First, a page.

Does Rhode Island have laws protecting people with HIV from discrimination?
Yes, Rhode Island has enacted two separate laws that prohibit discrimination against people with HIV or AIDS.
- First, Rhode Island has an anti-discrimination law that explicitly relates to HIV. This law provides that “[n]o person, agency, organization, or legal entity may discriminate against an individual on the basis of a positive HIV test result, or perception of a positive test, in housing, education, employment, the granting of credit, public accommodation, or delivery of services. . .” (RI ST 23-6.3-11)
- Second, people with HIV are protected under laws that prohibit discrimination on the basis of disability. This includes the federal Americans with Disabilities Act (ADA),2 and analogous Rhode Island disability & antidiscrimination laws. (42 U.S.C. § 12101)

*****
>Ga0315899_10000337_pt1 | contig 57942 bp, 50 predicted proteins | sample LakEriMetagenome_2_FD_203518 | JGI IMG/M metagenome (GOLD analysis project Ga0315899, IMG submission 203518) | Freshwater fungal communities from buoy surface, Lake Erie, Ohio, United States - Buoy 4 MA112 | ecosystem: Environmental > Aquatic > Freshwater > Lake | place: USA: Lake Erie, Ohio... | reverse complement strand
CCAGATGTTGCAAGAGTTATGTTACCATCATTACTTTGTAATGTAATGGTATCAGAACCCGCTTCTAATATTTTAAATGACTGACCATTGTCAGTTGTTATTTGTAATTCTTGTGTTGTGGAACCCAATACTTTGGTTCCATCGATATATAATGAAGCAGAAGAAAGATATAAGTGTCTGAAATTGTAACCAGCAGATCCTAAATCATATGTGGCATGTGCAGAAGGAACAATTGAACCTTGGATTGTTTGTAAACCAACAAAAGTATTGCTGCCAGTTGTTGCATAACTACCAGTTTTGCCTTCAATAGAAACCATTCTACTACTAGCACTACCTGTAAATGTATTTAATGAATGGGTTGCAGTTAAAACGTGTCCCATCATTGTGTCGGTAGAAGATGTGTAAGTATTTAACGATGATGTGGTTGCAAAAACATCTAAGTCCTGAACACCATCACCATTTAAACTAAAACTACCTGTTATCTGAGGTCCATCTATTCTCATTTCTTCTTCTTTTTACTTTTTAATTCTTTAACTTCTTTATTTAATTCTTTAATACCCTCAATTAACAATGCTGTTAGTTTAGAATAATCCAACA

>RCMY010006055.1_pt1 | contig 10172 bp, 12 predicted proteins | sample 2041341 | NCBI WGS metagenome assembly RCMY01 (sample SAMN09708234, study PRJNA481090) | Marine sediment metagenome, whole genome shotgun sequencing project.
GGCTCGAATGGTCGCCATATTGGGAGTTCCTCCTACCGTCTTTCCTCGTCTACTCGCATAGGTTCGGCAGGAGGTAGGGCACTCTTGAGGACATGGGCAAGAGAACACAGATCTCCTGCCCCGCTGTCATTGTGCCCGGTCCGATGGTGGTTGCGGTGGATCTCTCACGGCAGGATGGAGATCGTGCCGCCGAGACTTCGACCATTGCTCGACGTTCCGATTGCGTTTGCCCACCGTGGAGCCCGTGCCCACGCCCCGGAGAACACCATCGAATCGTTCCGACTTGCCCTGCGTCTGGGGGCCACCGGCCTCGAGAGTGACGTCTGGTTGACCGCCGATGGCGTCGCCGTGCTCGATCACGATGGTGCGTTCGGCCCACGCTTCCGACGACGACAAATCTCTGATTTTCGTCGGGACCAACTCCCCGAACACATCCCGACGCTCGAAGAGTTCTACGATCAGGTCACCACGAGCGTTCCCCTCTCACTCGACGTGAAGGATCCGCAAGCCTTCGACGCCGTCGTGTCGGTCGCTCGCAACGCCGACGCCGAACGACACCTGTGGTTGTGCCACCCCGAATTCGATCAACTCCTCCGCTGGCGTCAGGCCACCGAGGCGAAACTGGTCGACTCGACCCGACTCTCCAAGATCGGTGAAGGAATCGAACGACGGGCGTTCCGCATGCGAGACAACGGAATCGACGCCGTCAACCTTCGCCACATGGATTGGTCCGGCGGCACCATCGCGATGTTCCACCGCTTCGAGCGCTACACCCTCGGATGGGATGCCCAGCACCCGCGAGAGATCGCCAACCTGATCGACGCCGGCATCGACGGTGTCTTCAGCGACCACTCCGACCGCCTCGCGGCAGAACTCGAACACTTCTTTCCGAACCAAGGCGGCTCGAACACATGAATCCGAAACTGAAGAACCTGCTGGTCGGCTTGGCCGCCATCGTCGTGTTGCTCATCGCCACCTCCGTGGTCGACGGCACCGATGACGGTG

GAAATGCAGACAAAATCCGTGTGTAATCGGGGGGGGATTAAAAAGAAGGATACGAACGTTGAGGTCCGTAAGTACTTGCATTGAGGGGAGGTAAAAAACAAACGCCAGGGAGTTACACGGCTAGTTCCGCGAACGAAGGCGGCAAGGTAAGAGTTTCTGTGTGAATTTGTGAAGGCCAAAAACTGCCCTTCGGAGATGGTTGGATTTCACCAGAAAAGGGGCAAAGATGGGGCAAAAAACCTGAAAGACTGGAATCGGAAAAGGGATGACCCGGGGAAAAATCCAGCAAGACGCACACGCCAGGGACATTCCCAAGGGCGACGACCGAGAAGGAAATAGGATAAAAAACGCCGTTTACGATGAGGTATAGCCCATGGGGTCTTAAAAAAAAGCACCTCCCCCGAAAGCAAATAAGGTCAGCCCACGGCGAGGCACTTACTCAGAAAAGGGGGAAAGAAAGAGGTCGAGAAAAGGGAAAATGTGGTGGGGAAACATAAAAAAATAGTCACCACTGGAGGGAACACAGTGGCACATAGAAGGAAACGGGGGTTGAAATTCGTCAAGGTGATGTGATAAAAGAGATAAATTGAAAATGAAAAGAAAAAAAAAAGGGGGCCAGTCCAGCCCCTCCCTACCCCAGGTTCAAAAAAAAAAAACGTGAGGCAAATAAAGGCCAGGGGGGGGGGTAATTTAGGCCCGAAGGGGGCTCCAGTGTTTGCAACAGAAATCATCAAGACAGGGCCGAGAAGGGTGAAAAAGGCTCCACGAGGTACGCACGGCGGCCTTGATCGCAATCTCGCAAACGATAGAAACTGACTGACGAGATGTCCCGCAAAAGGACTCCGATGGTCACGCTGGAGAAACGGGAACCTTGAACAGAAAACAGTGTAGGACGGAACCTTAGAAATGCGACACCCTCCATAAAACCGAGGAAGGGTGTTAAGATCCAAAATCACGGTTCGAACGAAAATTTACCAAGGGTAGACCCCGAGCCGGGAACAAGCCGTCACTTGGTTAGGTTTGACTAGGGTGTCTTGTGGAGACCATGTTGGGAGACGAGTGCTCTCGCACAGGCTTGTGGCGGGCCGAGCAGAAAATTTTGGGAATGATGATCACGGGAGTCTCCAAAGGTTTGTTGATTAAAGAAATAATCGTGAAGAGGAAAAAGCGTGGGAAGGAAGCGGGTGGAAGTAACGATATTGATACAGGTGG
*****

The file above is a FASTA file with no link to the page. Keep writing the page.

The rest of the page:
Disability antidiscrimination laws protect people with AIDS or who are HIV-positive, even if they are asymptomatic and have no outward or manifest signs of illness. They also protect people who are regarded or perceived as having HIV.
Under the ADA, but not Rhode Island law, these laws also prohibit discrimination against a person who does not have HIV, but who “associates” with a person with HIV — such as friends, lovers, spouses, roommates, business associates, advocates, and caregivers of persons with HIV.